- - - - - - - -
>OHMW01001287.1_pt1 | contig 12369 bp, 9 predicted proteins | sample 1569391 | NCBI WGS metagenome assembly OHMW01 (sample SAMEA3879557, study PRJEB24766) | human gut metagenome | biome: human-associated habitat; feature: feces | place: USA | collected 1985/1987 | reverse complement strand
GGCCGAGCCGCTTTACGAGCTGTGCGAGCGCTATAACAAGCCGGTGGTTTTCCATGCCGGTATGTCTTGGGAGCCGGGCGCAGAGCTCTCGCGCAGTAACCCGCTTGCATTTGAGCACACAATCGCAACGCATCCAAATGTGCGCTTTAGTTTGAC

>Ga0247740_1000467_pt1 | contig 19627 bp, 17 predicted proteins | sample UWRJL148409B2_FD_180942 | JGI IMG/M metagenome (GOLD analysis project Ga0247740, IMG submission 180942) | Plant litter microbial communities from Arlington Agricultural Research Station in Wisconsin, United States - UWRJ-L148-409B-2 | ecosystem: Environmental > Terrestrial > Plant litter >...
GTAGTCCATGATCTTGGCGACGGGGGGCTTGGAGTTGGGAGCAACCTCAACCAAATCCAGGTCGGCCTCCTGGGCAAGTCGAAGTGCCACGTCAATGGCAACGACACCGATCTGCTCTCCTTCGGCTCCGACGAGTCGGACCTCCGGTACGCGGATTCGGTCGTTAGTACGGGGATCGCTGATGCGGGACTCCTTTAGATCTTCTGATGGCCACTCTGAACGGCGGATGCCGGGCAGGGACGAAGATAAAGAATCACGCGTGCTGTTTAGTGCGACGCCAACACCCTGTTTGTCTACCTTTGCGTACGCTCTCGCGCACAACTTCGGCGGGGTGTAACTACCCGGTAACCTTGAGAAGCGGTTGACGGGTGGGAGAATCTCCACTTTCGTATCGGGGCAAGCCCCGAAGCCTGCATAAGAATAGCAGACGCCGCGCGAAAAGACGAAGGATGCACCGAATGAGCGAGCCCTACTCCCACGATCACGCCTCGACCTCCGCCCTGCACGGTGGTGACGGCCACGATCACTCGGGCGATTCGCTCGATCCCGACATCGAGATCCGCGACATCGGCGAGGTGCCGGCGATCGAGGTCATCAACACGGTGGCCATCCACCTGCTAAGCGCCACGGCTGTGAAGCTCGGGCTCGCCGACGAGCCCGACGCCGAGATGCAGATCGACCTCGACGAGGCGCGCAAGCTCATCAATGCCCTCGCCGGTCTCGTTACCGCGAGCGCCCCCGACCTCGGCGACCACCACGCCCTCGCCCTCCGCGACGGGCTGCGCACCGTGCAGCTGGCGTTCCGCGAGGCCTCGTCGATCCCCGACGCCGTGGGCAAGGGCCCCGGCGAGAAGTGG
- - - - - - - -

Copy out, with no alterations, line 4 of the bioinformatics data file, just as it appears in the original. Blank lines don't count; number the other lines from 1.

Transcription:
GTAGTCCATGATCTTGGCGACGGGGGGCTTGGAGTTGGGAGCAACCTCAACCAAATCCAGGTCGGCCTCCTGGGCAAGTCGAAGTGCCACGTCAATGGCAACGACACCGATCTGCTCTCCTTCGGCTCCGACGAGTCGGACCTCCGGTACGCGGATTCGGTCGTTAGTACGGGGATCGCTGATGCGGGACTCCTTTAGATCTTCTGATGGCCACTCTGAACGGCGGATGCCGGGCAGGGACGAAGATAAAGAATCACGCGTGCTGTTTAGTGCGACGCCAACACCCTGTTTGTCTACCTTTGCGTACGCTCTCGCGCACAACTTCGGCGGGGTGTAACTACCCGGTAACCTTGAGAAGCGGTTGACGGGTGGGAGAATCTCCACTTTCGTATCGGGGCAAGCCCCGAAGCCTGCATAAGAATAGCAGACGCCGCGCGAAAAGACGAAGGATGCACCGAATGAGCGAGCCCTACTCCCACGATCACGCCTCGACCTCCGCCCTGCACGGTGGTGACGGCCACGATCACTCGGGCGATTCGCTCGATCCCGACATCGAGATCCGCGACATCGGCGAGGTGCCGGCGATCGAGGTCATCAACACGGTGGCCATCCACCTGCTAAGCGCCACGGCTGTGAAGCTCGGGCTCGCCGACGAGCCCGACGCCGAGATGCAGATCGACCTCGACGAGGCGCGCAAGCTCATCAATGCCCTCGCCGGTCTCGTTACCGCGAGCGCCCCCGACCTCGGCGACCACCACGCCCTCGCCCTCCGCGACGGGCTGCGCACCGTGCAGCTGGCGTTCCGCGAGGCCTCGTCGATCCCCGACGCCGTGGGCAAGGGCCCCGGCGAGAAGTGG